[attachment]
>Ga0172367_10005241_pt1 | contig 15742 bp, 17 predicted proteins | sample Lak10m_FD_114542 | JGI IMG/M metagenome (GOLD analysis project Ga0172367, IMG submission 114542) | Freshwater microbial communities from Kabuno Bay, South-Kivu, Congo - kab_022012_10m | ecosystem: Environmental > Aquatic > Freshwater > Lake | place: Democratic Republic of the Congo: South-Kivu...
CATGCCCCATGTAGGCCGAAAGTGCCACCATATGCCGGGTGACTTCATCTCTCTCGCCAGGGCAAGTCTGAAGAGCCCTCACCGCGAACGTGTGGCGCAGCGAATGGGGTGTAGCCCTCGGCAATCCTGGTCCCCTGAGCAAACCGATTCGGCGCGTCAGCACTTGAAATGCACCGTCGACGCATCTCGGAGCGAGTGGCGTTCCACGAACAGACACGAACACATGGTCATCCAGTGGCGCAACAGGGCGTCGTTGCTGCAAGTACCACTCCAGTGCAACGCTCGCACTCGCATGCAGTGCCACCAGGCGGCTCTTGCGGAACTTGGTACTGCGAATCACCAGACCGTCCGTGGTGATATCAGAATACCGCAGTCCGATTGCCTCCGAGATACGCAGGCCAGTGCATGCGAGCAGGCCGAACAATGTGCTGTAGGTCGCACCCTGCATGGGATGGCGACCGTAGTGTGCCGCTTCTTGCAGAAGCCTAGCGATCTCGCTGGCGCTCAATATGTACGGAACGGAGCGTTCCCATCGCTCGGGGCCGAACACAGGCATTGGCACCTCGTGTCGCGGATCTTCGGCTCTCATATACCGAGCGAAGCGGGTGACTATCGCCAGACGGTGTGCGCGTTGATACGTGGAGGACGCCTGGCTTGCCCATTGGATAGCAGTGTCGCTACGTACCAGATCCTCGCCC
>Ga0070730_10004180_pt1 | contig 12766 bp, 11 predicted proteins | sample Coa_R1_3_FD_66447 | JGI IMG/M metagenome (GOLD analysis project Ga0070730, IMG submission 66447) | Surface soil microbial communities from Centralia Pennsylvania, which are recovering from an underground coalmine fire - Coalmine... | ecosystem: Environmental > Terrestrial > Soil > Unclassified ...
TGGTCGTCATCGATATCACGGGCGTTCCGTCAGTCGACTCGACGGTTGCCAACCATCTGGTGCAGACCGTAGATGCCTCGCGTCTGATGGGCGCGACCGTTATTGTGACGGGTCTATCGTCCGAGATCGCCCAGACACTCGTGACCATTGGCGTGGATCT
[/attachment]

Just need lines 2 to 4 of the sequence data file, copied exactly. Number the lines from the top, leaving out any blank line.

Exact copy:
CATGCCCCATGTAGGCCGAAAGTGCCACCATATGCCGGGTGACTTCATCTCTCTCGCCAGGGCAAGTCTGAAGAGCCCTCACCGCGAACGTGTGGCGCAGCGAATGGGGTGTAGCCCTCGGCAATCCTGGTCCCCTGAGCAAACCGATTCGGCGCGTCAGCACTTGAAATGCACCGTCGACGCATCTCGGAGCGAGTGGCGTTCCACGAACAGACACGAACACATGGTCATCCAGTGGCGCAACAGGGCGTCGTTGCTGCAAGTACCACTCCAGTGCAACGCTCGCACTCGCATGCAGTGCCACCAGGCGGCTCTTGCGGAACTTGGTACTGCGAATCACCAGACCGTCCGTGGTGATATCAGAATACCGCAGTCCGATTGCCTCCGAGATACGCAGGCCAGTGCATGCGAGCAGGCCGAACAATGTGCTGTAGGTCGCACCCTGCATGGGATGGCGACCGTAGTGTGCCGCTTCTTGCAGAAGCCTAGCGATCTCGCTGGCGCTCAATATGTACGGAACGGAGCGTTCCCATCGCTCGGGGCCGAACACAGGCATTGGCACCTCGTGTCGCGGATCTTCGGCTCTCATATACCGAGCGAAGCGGGTGACTATCGCCAGACGGTGTGCGCGTTGATACGTGGAGGACGCCTGGCTTGCCCATTGGATAGCAGTGTCGCTACGTACCAGATCCTCGCCC
>Ga0070730_10004180_pt1 | contig 12766 bp, 11 predicted proteins | sample Coa_R1_3_FD_66447 | JGI IMG/M metagenome (GOLD analysis project Ga0070730, IMG submission 66447) | Surface soil microbial communities from Centralia Pennsylvania, which are recovering from an underground coalmine fire - Coalmine... | ecosystem: Environmental > Terrestrial > Soil > Unclassified ...
TGGTCGTCATCGATATCACGGGCGTTCCGTCAGTCGACTCGACGGTTGCCAACCATCTGGTGCAGACCGTAGATGCCTCGCGTCTGATGGGCGCGACCGTTATTGTGACGGGTCTATCGTCCGAGATCGCCCAGACACTCGTGACCATTGGCGTGGATCT